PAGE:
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Visiting Scholar Lunch: The Writing of Culture

April 20, 2011
12:00PM - 01:00PM

Annenberg School for Communication, Room 300
3620 Walnut Street
Philadelphia, PA 19104

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Categories: Seminar

The writing of culture: media and mediations in the digital context

Lunch will be provided on a first come, first served basis.  Please RSVP by Monday, April 18.

Since the early works of Professors Emmanuël Souchier and Yves Jeanneret on “screen writings” and computer display taken as texts, numerous researchers in French universities have developed a critical approach to new media, including the digital ideologies they rely on, the socio-technical considerations they raise, and the cultural impacts they involve.

Following this school of thought, my research focuses on questioning the role of texts in digital media, in order to understand how these media are currently rewriting culture, and how they come to transform our relations to inherited mediations. Indeed, we have to take into account that computers are developed and coded. Any kind of software implies a writing of code and a structuring of the device, relying on a project, a conception of the world. Thus, studying digital media makes it necessary to question the transformations of social mediations and cultural traditions. Computer scientists, program developers and industry workers in the sector of online marketing tend to become the new cast of scribes, and to define the central mediations of culture today. The debates and criticisms about “social networking sites” are a good example of such a metamorphosis, because they transform the way social relations are written.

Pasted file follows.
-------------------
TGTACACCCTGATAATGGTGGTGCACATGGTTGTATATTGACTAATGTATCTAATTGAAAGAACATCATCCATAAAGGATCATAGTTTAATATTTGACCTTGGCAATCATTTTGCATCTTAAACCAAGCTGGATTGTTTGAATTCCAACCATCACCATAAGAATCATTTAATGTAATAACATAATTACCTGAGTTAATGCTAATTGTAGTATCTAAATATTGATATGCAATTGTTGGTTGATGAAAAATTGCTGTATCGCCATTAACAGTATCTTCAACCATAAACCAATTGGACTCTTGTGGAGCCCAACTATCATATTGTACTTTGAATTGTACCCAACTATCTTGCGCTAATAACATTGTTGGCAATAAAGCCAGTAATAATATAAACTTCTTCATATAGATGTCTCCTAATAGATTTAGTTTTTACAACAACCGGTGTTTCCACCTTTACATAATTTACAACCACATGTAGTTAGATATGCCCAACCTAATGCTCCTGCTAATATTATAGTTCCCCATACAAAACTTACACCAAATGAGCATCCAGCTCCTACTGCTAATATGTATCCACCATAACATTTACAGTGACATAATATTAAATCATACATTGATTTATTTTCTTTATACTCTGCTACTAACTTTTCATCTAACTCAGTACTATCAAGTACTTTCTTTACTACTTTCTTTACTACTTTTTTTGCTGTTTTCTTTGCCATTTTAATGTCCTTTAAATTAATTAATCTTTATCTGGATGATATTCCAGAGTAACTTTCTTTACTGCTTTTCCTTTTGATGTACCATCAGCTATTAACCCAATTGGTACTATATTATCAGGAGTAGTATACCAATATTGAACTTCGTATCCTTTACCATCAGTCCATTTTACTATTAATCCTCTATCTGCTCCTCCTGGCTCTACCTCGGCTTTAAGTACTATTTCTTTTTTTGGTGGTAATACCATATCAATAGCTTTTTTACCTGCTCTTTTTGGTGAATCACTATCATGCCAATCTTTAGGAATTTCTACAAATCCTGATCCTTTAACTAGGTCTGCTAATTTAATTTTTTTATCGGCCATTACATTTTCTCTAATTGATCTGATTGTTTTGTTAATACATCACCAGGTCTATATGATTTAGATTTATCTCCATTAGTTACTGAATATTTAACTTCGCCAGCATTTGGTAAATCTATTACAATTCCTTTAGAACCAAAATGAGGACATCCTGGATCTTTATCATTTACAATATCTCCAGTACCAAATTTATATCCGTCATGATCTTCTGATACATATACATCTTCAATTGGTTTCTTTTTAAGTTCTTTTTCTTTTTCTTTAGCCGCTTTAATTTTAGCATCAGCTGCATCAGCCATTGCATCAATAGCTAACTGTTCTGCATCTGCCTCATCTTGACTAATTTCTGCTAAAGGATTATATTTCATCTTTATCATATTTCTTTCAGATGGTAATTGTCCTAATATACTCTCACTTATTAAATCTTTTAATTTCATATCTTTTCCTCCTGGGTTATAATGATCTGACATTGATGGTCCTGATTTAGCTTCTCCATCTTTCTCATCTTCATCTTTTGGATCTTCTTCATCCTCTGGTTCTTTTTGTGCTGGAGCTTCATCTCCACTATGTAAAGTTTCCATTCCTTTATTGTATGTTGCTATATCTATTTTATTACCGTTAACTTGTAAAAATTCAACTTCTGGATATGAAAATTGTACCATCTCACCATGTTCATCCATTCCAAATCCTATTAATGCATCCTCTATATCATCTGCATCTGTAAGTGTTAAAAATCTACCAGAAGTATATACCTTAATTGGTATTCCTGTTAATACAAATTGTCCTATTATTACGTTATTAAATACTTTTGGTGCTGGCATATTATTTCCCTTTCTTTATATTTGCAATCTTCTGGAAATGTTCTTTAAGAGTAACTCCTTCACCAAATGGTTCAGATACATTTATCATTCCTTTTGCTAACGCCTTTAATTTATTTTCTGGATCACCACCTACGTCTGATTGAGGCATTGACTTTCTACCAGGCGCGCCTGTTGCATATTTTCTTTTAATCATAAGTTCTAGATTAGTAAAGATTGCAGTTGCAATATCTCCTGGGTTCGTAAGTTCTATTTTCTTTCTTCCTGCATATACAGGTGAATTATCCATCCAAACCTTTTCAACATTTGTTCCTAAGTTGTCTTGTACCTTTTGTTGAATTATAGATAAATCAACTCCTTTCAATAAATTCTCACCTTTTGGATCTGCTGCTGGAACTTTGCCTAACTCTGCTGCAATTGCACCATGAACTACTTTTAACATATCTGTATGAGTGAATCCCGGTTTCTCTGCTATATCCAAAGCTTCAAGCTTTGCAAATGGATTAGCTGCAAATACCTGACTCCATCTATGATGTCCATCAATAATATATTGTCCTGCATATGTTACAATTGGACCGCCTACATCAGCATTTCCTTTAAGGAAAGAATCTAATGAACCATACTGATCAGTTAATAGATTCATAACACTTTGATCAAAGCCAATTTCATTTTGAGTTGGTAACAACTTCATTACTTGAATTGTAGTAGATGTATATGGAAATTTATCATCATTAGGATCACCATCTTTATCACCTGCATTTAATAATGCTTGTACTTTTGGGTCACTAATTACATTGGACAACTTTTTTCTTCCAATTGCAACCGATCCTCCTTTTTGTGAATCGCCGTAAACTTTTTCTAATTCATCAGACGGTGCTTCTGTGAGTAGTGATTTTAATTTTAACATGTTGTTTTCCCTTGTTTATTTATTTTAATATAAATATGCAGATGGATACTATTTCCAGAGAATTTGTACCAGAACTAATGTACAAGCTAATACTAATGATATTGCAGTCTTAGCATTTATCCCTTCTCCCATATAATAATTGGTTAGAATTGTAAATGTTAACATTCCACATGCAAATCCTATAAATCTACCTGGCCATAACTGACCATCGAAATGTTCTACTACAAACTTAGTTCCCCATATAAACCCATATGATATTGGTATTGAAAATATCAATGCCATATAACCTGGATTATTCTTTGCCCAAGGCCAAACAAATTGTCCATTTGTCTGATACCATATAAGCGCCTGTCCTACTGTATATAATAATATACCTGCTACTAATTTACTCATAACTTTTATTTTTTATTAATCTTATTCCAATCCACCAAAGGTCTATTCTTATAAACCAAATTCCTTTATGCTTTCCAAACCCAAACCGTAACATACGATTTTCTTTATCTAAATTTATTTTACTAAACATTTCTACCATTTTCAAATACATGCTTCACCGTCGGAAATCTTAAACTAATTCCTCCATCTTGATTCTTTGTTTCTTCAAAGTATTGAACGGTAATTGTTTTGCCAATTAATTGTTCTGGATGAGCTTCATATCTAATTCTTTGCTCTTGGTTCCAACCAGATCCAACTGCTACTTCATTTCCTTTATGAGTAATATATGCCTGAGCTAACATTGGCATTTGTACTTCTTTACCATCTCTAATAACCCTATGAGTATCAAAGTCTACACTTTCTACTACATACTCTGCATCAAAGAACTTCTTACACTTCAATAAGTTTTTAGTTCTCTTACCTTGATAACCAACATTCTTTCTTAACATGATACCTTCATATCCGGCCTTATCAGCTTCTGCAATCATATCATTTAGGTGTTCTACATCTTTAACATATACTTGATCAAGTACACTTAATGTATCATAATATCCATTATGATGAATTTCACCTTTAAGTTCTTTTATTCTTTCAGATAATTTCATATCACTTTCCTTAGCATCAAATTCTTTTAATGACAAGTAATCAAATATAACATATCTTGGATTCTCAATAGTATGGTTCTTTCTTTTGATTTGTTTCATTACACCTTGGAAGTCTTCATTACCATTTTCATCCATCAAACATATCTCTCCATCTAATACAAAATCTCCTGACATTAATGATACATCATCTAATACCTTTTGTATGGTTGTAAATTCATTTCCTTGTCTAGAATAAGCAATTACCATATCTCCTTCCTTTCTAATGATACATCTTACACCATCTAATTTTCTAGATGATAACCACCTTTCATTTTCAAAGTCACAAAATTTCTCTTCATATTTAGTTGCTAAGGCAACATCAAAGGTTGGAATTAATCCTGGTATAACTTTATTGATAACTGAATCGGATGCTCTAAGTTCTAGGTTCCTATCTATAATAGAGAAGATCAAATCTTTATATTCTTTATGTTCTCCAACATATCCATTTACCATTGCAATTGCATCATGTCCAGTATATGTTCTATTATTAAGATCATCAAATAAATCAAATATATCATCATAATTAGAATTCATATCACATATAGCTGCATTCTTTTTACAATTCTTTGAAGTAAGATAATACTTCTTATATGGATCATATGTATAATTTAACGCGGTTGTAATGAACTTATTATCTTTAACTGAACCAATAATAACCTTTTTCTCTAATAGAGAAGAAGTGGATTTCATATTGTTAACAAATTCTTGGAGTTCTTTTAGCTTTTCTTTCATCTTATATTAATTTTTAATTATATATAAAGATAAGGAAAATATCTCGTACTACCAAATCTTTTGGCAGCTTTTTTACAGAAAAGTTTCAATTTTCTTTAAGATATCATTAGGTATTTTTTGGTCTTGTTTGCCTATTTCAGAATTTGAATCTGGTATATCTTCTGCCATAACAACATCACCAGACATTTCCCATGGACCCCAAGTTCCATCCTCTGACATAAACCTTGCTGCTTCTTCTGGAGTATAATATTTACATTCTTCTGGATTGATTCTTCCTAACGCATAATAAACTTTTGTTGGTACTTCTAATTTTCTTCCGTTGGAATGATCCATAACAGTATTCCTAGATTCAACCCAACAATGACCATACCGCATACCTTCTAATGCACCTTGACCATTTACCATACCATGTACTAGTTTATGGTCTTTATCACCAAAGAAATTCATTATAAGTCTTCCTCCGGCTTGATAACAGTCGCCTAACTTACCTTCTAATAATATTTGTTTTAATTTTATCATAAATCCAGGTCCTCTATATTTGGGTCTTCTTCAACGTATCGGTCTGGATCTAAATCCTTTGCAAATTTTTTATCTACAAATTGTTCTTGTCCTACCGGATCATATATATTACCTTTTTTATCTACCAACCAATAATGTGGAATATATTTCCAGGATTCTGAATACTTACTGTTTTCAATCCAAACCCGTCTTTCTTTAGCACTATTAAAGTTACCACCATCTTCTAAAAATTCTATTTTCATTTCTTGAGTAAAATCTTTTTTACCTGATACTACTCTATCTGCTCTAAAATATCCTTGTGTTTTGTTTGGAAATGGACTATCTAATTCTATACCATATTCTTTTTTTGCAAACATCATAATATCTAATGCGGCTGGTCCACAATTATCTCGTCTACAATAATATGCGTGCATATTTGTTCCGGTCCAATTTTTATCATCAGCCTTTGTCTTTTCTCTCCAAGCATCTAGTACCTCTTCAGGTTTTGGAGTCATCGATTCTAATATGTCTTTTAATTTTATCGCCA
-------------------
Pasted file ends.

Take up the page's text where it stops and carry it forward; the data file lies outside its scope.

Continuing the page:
In my presentation I will focus on a few concepts in semiotics we are using to analyze the ways web pages and, more generally, electronic objects are written and interpreted. I will particularly describe the fields I’m currently working on in this context. “Tagclouds”, rankings, and top user lists, among other objects, are all familiar, “ordinary” forms that can be studied and understood as central places in meaning-making processes and in the development of digital ideologies.

Etienne Candel is in charge of the Digital Media Communication Master’s Program and research development at CELSA (the Graduate School of Journalism and Communication – Sorbonne University, France). His research focuses on the links between digital innovations and cultural transformations